19. Sutton J.C. and Sheppard B.R., Aggregation of sand-dune soil by endomycorrhizal fungi, Can. J. Bot., 54, 326-333 (1976)
  20. Jones C., McConnell C, Coleman K, Cox P, Falloon P, Jenkinson D. and Powlson D., Global climate change and soil carbon stocks; predictions from two contrasting models for the turnover of organic carbon in soil, Global Change Biol., 11, 154166 (2004)
  21. Vivek P.N., Carbon sequestration pattern in maize (Zea mays l.) - mycorrhizal (Glomus intraradices Schenck and Smith) system under long-term fertility gradients. M.Sc., thesis submitted to Tamil Nadu Agricutural University. Coimbatore (2008)
  22. Sailo G. and Bagyaraj D.J., Influence of Glomus bagyarajii and PGPRs on the growth, nutrition and forskohlin concentration of Coleus forskohlii, Biol. Agri. Hort., 23, 371-381 (2006)
  23. Singh M.V., Effect of long-term fertilization and cropping on soil environment and carbon sequestration. In: Training Course on Pollution of Environment by the Modern Agricultural and Industrial Technologies, Feb 05-25, 220-227 (2004)
  24. Rillig M.C., Wright S.F, Nichols K.A, Schmidt W.F. and Torn M.S., Large contribution of arbuscular mycorrhizal fungi to soil carbon pools in tropical forest soils, Plant Soil., 233, 167-177 (2001)
  25. Wright S.F. and Upadhyaya A., Quantification of arbuscular mycorrhizal fungi activity by the glomalin concentration on hyphal traps, Mycorrhiza, 8, 283-285 (1999)
  26. Hontoria C., Velasquez R, Benito M, Almorox J. and Moliner A., Bradford- reactive soil proteins and aggregate stability under abandoned versus tilled olive groves in a semi arid calsisol, Soil Biol. Biochem., 41, 1583-1585 (2009)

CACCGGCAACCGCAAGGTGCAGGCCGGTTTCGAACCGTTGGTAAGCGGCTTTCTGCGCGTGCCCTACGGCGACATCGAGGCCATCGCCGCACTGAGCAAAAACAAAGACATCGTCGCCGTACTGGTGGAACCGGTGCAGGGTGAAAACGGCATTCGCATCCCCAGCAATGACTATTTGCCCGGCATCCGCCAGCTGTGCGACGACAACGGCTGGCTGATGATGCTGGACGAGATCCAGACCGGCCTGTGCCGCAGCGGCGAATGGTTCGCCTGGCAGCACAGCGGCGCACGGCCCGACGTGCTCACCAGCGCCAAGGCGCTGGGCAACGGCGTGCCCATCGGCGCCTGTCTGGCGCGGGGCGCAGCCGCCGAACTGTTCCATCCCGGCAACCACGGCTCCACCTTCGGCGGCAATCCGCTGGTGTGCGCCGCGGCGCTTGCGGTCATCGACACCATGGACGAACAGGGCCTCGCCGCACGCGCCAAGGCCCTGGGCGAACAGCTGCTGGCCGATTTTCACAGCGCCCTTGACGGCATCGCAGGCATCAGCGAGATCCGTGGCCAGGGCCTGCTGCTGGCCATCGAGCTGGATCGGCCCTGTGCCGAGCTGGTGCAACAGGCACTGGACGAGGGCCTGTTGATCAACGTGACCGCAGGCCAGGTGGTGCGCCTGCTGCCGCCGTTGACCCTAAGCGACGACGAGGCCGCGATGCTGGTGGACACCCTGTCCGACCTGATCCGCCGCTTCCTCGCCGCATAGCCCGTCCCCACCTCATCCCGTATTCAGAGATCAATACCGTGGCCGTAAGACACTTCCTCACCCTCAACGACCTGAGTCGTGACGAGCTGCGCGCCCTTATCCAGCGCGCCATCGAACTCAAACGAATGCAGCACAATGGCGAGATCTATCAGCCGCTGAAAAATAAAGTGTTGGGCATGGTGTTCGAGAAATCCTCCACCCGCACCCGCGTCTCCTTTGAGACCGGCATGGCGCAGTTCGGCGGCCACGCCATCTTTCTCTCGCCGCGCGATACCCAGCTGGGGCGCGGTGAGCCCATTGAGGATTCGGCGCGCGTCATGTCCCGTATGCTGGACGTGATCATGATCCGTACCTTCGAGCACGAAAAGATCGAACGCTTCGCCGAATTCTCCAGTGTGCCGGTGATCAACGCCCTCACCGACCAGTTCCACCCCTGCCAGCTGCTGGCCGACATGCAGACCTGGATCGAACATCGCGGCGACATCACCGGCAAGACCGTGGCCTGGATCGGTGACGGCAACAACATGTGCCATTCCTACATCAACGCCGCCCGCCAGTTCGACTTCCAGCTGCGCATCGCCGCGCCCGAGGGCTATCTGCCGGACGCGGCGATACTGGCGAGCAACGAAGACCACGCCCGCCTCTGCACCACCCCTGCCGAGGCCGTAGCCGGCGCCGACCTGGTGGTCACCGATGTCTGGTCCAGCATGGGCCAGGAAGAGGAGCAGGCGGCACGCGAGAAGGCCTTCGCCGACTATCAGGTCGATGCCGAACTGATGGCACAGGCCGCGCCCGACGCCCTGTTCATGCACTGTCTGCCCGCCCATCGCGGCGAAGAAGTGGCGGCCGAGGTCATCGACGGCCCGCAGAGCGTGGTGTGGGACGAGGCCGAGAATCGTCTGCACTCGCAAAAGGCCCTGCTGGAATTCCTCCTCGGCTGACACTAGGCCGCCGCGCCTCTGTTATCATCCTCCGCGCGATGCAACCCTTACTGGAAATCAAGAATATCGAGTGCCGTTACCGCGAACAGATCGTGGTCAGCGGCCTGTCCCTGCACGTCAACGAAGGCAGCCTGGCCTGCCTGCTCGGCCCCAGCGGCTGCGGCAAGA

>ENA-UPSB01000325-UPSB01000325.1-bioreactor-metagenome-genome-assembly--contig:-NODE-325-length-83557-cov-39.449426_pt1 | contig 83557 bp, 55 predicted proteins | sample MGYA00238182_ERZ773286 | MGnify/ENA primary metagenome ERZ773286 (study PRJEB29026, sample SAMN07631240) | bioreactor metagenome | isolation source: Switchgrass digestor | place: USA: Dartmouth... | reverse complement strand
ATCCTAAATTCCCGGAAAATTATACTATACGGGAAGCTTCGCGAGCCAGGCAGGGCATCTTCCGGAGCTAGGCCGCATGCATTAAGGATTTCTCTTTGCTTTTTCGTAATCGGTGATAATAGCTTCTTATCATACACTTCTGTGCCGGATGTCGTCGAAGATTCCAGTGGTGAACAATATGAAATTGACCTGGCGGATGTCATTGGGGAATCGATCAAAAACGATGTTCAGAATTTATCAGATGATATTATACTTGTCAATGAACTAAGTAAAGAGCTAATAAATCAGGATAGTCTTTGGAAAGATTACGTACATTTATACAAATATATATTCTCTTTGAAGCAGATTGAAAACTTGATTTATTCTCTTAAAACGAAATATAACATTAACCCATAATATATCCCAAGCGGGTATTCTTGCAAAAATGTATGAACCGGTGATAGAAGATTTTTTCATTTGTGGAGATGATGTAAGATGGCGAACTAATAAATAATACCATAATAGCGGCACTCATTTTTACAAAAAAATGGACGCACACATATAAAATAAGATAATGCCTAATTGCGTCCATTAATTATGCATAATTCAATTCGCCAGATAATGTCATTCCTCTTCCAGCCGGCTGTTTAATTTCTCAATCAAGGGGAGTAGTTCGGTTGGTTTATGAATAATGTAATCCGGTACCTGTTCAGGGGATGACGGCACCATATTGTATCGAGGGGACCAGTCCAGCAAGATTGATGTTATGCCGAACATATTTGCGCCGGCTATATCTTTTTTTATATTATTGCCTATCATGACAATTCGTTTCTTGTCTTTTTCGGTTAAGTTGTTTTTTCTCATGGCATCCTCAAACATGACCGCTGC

27. Chen S., Rillig M.C. and Wang W., Improving soil protein extraction for metaproteome analysis and glomalin-related soil protein detection, Proteomics, 9, 4970-4973 (2009)
  28. Singh S., Role of mycorrhiza in disturbed lands. Part ll. Soil compaction, soil erosion, soil aggregation, and volcanic eruptions, Mycorrhiza News,15(2), 2-11 (2003)
  29. Bedini S., Elisa P, Luciano A, Sergio P, Paolo B, Emanuele A. and Manuela, G., Changes in soil aggregation and glomalin-related soil protein content as affected by the arbuscular mycorrhizal fungal species Glomus mosseae and Glomus intraradices,Soil Biol. Biochem., 41, 1491-1496 (2009)
  30. Nichols K.A. and Wright S.F., Comparison of glomalin and humic acid in eight native U.S. soils, Soil Sci., 170,985-997 (2005)
  31. Piccolo A. and Mbagwu J.S.C., Role of hydrophobic components of soil organic matter in soil aggregate stability, Soil Sci. Soc. Am. J., 63, 1801-1810 (1999)